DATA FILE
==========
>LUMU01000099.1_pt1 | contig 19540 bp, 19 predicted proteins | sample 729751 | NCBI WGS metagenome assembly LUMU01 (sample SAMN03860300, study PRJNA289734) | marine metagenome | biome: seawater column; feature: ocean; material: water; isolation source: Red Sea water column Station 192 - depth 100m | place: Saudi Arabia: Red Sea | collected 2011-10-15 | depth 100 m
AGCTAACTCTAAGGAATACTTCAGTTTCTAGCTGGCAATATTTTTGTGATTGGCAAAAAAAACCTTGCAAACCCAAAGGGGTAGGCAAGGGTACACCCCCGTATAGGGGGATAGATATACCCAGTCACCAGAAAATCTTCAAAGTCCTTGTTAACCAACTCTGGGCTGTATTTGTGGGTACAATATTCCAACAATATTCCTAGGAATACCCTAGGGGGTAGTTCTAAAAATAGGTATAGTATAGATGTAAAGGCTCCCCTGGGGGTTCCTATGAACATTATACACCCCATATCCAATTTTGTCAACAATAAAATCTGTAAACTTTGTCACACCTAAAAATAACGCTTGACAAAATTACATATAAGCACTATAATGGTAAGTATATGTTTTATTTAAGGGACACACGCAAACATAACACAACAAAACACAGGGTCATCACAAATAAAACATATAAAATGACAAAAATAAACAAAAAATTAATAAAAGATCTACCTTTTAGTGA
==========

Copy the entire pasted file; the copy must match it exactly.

>LUMU01000099.1_pt1 | contig 19540 bp, 19 predicted proteins | sample 729751 | NCBI WGS metagenome assembly LUMU01 (sample SAMN03860300, study PRJNA289734) | marine metagenome | biome: seawater column; feature: ocean; material: water; isolation source: Red Sea water column Station 192 - depth 100m | place: Saudi Arabia: Red Sea | collected 2011-10-15 | depth 100 m
AGCTAACTCTAAGGAATACTTCAGTTTCTAGCTGGCAATATTTTTGTGATTGGCAAAAAAAACCTTGCAAACCCAAAGGGGTAGGCAAGGGTACACCCCCGTATAGGGGGATAGATATACCCAGTCACCAGAAAATCTTCAAAGTCCTTGTTAACCAACTCTGGGCTGTATTTGTGGGTACAATATTCCAACAATATTCCTAGGAATACCCTAGGGGGTAGTTCTAAAAATAGGTATAGTATAGATGTAAAGGCTCCCCTGGGGGTTCCTATGAACATTATACACCCCATATCCAATTTTGTCAACAATAAAATCTGTAAACTTTGTCACACCTAAAAATAACGCTTGACAAAATTACATATAAGCACTATAATGGTAAGTATATGTTTTATTTAAGGGACACACGCAAACATAACACAACAAAACACAGGGTCATCACAAATAAAACATATAAAATGACAAAAATAAACAAAAAATTAATAAAAGATCTACCTTTTAGTGA